Kerre McIvor

Kerre McIvor is a Herald on Sunday columnist

Kerre McIvor: Mayor's affair a sad sideshow

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Len Brown should have kept it in his pants.
Len Brown should have kept it in his pants.

To think, just a week ago nobody was interested in local body politics. Now look at us.

In light of sordid revelations of an affair between Mayor-elect Len Brown and an ambitious little piece, Bevan Chuang, everybody's got an opinion.

I find it ironic that so many people have rung me this week fulminating about the importance of the position of mayor. How it's vital that a mayor be a role model and a source of inspiration to people.

What utter rot. If that were true, more than 34 per cent of Auckland ratepayers would have voted in the local-body elections.

As it is, Brown was returned to the role because people simply couldn't be arsed voting.

Then, what an ignominious beginning to his second term as Auckland's mayor. The horror began two days after the votes were counted, when an affidavit was published on a right-wing blog that revealed - in excoriating and excruciating detail - an affair between the married father-of-three and a wannabe politician 23 years his junior.

Chuang disclosed information about her liaisons with Brown that nobody ever needed to know.

She claims she was pressured by yet another lover, who was working for a rival mayoral candidate, to go public with the affair. Luigi Wewege - it just keeps getting more bizarre - was certainly pressing her through Facebook messages to give up the dirt on Len.

But there was absolutely no need for her to go into the detail she did. It was utterly tasteless. It was completely unnecessary and cruel. Chuang has been trying to play the victim card in recent days and that galls me. She is feeling, she wrote on Facebook, "used, abused and manipulated".

Oh, come on. She knew exactly what she was doing, she is old enough to understand the consequences and she was quoted in the Herald last year as saying she was willing to sleep with anyone in order to get herself pregnant in the Year of the Dragon, an auspicious year in the Chinese horoscope.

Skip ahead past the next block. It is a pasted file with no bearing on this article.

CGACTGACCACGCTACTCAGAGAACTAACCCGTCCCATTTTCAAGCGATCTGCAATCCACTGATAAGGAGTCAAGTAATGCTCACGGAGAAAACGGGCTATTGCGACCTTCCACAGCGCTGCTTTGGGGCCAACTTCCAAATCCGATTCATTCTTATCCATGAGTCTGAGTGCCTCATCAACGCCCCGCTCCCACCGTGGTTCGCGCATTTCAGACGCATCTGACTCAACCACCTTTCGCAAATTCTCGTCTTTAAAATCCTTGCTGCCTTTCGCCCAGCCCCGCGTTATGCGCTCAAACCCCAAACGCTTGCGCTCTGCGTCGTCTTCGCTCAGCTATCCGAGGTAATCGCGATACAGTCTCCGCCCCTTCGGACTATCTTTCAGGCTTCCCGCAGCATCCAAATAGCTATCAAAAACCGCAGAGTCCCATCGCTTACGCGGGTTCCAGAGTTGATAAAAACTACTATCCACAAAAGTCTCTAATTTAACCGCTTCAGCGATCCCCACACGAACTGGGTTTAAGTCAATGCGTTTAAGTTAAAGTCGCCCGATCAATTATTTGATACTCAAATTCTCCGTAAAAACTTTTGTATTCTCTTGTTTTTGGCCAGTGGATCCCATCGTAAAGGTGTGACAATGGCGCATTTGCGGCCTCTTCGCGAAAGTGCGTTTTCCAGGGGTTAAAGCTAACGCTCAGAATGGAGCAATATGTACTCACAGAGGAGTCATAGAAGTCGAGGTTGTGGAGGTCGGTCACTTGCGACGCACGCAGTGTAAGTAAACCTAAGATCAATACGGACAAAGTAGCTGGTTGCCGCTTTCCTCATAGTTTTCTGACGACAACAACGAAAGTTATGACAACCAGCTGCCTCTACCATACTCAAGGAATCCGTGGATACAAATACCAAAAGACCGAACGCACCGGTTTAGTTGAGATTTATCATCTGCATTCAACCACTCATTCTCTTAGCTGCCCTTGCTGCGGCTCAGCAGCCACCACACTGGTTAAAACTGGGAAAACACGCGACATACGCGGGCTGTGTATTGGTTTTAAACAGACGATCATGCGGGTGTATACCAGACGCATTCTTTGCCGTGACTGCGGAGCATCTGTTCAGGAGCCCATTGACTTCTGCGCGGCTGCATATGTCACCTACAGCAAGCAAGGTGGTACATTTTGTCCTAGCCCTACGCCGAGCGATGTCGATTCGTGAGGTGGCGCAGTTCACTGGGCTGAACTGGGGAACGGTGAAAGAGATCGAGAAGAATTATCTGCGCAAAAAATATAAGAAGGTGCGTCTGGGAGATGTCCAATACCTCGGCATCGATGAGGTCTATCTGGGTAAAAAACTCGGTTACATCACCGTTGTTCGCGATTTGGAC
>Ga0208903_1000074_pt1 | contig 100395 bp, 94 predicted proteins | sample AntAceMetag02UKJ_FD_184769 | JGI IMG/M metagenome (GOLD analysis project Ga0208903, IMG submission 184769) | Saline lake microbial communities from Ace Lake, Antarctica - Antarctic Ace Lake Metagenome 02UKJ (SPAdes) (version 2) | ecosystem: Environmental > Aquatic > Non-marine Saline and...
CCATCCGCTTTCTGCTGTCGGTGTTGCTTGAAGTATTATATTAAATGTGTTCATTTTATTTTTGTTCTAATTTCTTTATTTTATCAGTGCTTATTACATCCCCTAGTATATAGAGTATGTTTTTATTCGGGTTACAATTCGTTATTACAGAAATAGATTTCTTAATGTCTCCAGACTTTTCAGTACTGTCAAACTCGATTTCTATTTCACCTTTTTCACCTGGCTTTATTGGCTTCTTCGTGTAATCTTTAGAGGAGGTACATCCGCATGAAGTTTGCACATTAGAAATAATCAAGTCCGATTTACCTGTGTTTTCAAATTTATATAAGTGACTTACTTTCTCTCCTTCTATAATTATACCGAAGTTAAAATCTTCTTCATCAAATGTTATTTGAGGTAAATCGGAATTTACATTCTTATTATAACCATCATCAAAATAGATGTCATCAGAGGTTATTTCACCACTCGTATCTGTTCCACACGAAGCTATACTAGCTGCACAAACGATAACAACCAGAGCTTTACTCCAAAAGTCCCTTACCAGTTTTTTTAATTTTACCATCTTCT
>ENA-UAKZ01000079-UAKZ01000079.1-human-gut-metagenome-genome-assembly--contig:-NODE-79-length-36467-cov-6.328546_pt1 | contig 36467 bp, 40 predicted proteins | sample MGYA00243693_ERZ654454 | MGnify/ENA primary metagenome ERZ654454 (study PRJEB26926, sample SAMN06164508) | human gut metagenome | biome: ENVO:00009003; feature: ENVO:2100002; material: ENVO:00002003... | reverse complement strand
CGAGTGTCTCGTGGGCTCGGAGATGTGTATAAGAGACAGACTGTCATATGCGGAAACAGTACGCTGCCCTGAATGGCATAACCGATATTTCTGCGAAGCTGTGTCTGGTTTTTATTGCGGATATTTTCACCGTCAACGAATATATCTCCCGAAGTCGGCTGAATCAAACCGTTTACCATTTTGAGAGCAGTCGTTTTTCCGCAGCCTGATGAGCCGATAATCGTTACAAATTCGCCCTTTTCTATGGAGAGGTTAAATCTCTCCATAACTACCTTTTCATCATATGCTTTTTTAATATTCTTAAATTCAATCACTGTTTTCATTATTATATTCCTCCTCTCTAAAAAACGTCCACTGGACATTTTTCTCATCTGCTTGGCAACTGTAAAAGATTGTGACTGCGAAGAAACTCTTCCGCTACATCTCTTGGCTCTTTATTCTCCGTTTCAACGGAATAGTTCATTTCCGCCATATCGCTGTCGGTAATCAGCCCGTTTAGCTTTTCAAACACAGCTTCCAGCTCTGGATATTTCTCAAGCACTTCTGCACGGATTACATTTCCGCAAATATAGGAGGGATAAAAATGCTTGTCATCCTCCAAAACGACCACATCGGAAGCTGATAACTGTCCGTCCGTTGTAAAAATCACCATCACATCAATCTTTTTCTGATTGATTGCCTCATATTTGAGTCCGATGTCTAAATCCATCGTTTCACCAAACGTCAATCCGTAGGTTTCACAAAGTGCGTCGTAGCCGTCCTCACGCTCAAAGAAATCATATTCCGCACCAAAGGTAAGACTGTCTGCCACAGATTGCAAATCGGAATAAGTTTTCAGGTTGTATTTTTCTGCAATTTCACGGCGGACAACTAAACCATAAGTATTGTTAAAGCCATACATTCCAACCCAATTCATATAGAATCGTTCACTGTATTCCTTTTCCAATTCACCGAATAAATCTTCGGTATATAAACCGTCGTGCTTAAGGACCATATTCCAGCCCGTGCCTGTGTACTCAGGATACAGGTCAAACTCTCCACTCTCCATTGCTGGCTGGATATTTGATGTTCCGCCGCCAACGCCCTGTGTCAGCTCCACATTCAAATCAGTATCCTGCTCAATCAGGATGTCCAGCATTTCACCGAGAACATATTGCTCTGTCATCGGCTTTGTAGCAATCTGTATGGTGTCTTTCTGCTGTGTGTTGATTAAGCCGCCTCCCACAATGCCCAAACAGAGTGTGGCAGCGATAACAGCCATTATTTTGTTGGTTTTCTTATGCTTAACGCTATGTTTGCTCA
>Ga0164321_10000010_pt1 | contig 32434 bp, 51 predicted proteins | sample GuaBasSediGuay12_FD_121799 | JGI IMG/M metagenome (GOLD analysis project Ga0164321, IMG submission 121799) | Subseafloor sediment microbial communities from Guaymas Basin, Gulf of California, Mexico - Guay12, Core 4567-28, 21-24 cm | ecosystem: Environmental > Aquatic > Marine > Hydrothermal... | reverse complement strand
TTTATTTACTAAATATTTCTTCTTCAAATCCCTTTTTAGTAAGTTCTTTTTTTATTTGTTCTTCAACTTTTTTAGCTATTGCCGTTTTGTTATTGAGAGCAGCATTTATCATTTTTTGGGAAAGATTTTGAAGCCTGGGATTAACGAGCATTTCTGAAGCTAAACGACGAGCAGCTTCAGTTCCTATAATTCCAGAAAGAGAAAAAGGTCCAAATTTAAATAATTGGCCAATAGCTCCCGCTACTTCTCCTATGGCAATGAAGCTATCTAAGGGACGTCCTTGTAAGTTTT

She has never been shy about talking about her love life on radio and television, so this is no doe-eyed virgin we're talking about here, susceptible to the machinations of mean old men. I will concede she has appalling taste in lovers, but the only victims here are Brown's wife and daughters.

It would probably be a good idea for Chuang to give up blokes for a while and sit at home reading self-improvement books to increase her chances of finding a real boyfriend.

But given that she succumbs so easily to pressure, and that she is given to baring the most intimate details of her sex life to the world, she'll be bloody lucky to find a soft toy willing to share her bed with her in the future, far less a real live man.

Although when push comes to shove, as it undoubtedly has done, she's single - she can choose to sleep with whomever she pleases.

A married man who has campaigned on his family values and thrust his photogenic wife and daughters into the spotlight at every occasion, on the other hand, should have known better than to shag a young, hungry woman on the make.

Once you decide to cheat on your spouse, you run the risk of losing everything. Perhaps that's part of the thrill - giving in to the self-destructive urge that so many of us have from time to time, just to make life a little more interesting.

Perhaps if you have a near-death experience, as Brown did a couple of years ago, it makes you want to take chances, feel alive - and he may have thought an affair with a woman young enough to be his daughter would make him feel like the rampant buck he used to be.

I don't know what was going through the Mayor's brain - sadly, that's the only organ of his of which I know little.

It's extremely unedifying, having to bear unwilling witness to a private affair between a tragic old man and a pathetic little bunny-boiler.

Perhaps, if we'd been colonised by France all those years ago, we'd have shrugged our shoulders and yawned. But we weren't. We were colonised by England and we've sniggered like school kids at the salacious scandal.

There have been calls for the Mayor to resign - mainly from those who were anti-Brown in the first place - and howls from the left that this is all a right-wing smear campaign to destroy him.

Brown has only himself to blame. If he'd kept it in his pants, he wouldn't have found himself in this most unsavoury of predicaments. He has tried to bluff it out this week, claiming the people of Auckland need him to do the job he was elected to do. But he's not that important. The city doesn't need him.

You could pretty much shave a chimp and put mayoral chains on it and the city would function. But Brown's there now and shows no sign of budging.

Perhaps if he does a superb job running the city over the next three years, the ratepayers will forgive him his trespasses. Whether his wife and daughters do is their business.

Debate on this article is now closed.

- Herald on Sunday

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